May 2010: Two “sovereign citizens” named Jerry and Joe Kane gun down two police officers who pull them over for a traffic violation, and then wound two more officers in a shootout in which both of them are eventually killed.

July 2010: An agitated right-winger and convict named Byron Williams loads up on weapons and drives to the Bay Area intent on attacking the offices of the Tides Foundation and the ACLU, but is intercepted by state patrolmen and engages them in a shootout and armed standoff in which two officers and Williams are wounded.

September 2010: A Concord, N.C., man is arrested and charged with plotting to blow up a North Carolina abortion clinic. The man, 26-year–old Justin Carl Moose, referred to himself as the “Christian counterpart to (Osama) bin Laden” in a taped undercover meeting with a federal informant.

January 2011: A 22-year-old gunman named Jared Lee Loughner with a long grudge against Rep. Gabrielle Giffords and a paranoid hatred of the government walks into a public Giffords event and shoots her in the head, then keeps firing, killing six people and wounding 14 more. Gifford miraculously survives.

January 2011: A backpack bomb with the potential of killing or injuring dozens of people is found along the route of a Martin Luther King Day “unity march” in downtown Spokane.

By | 2011-01-21T18:45:29+00:00 January 21st, 2011|Party Politics, Terrorism|Comments Off on Domestic Terrorism – Getting a handle on our own

Plane crashes in Austin

Is this domestic terrorism? A software engineer who was anonymous before today is now known all over the country. It appears that he has intentionally flown his plane into a building that housed the IRS in Austin, Texas. Joseph Stack was a 53-year-old gentleman who set his house on fire before flying his plane into the seven story building.

As I’ve mentioned after all of these tragedies (I’ve been doing this blog now for over four years there’s been the Virginia Tech shooting, the shooting on a military base in Texas, the shooting at the University of Alabama at Huntsville and several others), there will be the psychological valuation by the news media. We will look into this man’s background and ask why it happened. The one thing that seems never to emerge from the mainstream media is that we cannot predict an individual’s behavior. There are plenty of people in the United States who are financially squeezed, who have been laid off, who hate the IRS, who don’t have a girlfriend, who are frustrated with life and who have no intention of flying a plane into IRS building or shooting their colleagues at work. All of this introspection is fruitless.

From HuffPo:

A software engineer furious with the Internal Revenue Service launched a suicide attack on the agency Thursday by crashing his small plane into an office building containing nearly 200 IRS employees, setting off a raging fire that sent workers fleeing for their lives.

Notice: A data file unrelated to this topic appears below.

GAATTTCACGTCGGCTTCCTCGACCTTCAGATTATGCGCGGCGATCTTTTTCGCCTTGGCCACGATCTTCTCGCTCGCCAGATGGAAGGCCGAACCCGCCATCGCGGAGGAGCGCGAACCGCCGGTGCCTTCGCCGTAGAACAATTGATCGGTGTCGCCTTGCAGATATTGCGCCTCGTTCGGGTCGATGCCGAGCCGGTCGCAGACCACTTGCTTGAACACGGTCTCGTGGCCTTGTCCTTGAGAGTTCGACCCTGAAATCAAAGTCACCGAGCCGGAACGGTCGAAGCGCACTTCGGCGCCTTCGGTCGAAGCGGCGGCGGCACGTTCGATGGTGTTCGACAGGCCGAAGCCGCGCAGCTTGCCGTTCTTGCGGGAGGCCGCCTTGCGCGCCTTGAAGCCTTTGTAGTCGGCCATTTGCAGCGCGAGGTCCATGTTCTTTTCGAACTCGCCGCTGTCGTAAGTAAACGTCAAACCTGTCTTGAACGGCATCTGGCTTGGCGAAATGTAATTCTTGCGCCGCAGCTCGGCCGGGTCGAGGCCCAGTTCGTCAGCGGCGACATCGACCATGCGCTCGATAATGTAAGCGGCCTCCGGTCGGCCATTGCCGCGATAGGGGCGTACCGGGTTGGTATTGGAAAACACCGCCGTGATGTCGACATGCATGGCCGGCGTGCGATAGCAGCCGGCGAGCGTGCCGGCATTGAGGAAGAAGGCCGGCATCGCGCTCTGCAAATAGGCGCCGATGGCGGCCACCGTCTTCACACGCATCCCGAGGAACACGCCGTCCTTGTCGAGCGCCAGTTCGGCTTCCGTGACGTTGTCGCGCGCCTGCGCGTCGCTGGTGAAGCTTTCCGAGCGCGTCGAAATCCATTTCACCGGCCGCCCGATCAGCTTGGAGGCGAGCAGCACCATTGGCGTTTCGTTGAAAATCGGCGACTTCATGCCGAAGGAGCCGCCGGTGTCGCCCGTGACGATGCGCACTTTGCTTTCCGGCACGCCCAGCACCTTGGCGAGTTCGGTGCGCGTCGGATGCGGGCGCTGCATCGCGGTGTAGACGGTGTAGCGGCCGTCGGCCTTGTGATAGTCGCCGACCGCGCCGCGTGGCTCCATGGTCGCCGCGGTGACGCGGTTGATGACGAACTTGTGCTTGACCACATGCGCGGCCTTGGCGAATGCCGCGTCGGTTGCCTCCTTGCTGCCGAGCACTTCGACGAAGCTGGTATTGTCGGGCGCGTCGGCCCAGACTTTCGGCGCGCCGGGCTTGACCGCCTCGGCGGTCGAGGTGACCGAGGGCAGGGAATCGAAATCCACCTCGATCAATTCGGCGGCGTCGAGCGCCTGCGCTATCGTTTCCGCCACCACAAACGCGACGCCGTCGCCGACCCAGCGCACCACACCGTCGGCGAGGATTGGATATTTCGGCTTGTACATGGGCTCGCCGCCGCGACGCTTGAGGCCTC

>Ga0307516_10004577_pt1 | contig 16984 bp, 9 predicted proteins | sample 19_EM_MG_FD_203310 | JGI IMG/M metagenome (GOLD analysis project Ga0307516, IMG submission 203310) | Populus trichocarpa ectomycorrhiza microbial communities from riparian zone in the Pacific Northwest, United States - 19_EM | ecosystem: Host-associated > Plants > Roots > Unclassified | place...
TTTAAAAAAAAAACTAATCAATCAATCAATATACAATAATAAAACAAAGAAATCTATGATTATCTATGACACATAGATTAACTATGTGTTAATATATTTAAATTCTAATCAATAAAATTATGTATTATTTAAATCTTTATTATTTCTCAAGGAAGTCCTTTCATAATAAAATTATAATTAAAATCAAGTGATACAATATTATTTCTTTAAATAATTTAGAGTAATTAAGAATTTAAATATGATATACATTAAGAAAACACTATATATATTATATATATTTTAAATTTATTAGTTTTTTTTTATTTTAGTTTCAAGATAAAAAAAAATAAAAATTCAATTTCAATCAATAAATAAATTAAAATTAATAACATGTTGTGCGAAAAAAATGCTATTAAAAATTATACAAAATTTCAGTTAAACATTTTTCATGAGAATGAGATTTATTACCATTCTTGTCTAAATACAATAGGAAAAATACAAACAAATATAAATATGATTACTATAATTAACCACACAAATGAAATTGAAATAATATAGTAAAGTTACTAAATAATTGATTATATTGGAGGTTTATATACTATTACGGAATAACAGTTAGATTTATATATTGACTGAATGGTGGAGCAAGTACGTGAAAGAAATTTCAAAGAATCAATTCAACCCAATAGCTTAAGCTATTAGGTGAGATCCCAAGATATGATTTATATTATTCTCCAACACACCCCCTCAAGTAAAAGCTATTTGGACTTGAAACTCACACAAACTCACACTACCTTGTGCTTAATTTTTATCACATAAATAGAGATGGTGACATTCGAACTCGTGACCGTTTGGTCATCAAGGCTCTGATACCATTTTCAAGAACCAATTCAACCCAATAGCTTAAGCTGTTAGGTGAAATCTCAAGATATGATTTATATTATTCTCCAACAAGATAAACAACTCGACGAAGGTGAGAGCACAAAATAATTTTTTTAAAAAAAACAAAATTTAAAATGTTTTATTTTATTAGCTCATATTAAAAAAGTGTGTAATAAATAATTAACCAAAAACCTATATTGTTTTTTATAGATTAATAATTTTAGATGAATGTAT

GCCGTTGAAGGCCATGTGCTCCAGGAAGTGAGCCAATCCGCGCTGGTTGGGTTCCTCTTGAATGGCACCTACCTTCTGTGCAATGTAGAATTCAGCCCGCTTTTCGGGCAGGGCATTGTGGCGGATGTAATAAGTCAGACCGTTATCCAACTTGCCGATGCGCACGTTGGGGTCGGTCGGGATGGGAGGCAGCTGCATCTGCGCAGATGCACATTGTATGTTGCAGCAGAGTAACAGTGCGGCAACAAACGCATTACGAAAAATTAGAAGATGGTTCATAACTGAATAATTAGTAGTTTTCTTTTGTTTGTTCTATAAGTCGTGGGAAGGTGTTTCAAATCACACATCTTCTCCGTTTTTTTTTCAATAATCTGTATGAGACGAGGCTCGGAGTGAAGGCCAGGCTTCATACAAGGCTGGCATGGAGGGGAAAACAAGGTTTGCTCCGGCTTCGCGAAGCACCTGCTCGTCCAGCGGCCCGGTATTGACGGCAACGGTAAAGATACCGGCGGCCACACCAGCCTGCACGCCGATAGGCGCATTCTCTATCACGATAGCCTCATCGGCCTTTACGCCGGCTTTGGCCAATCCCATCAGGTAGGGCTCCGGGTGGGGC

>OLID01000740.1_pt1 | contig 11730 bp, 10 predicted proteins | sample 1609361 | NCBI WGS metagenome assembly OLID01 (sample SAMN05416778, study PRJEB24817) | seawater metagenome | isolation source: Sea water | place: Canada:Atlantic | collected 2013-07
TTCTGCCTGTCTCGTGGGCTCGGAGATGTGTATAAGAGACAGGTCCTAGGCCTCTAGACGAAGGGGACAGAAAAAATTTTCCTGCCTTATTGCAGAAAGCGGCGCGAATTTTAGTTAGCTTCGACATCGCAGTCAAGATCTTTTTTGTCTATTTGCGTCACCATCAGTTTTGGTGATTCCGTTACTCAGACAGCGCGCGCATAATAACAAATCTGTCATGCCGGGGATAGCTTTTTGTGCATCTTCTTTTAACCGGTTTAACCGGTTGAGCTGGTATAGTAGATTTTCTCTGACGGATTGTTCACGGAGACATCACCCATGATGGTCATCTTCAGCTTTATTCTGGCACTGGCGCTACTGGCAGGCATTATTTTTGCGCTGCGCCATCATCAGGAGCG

At least one person in the building was missing.

A federal law official identified the pilot as Joseph Stack and said investigators were looking at a long anti-government screed and farewell note that he apparently posted on the Web earlier in the day as an explanation for what he was about to do.

In it, the author cited run-ins with the IRS and ranted about the tax agency, government bailouts and corporate America’s “thugs and plunderers.”

“I have had all I can stand,” he wrote in the note, dated Thursday, adding: “I choose not to keep looking over my shoulder at `big brother’ while he strips my carcass.”

Stack, 53, also apparently set fire to his house about six miles from the crash site before embarking on the suicide flight, said two law enforcement officials, who like other authorities spoke on condition of anonymity because the investigation was still going on. (more…)

From the Austin American Statesman:

“Well Mr. Big Brother IRS man…. Take my pound of flesh and sleep well,” is the Web browser title on, the site registered to Stack.

The New Jersey-based Web host that served “” says it took down the site at the request of the Federal Bureau of Investigation. To see the full story, click here.

The note, which is about six pages of text when printed, begins: “If you’re reading this, you’re no doubt asking yourself, ‘Why did this have to happen?’”

What follows is a rambling complaint about the tax system, how it affects organized religion and corporations, and how at several turns it has derailed Stack’s professional career as a software engineer.

The note says that during the early 1980s Stack participated with others in “tax code readings and discussions” that focused on tax exemptions, such as ones that “make institutions like the vulgar, corrupt Catholic Church so incredibly wealthy.”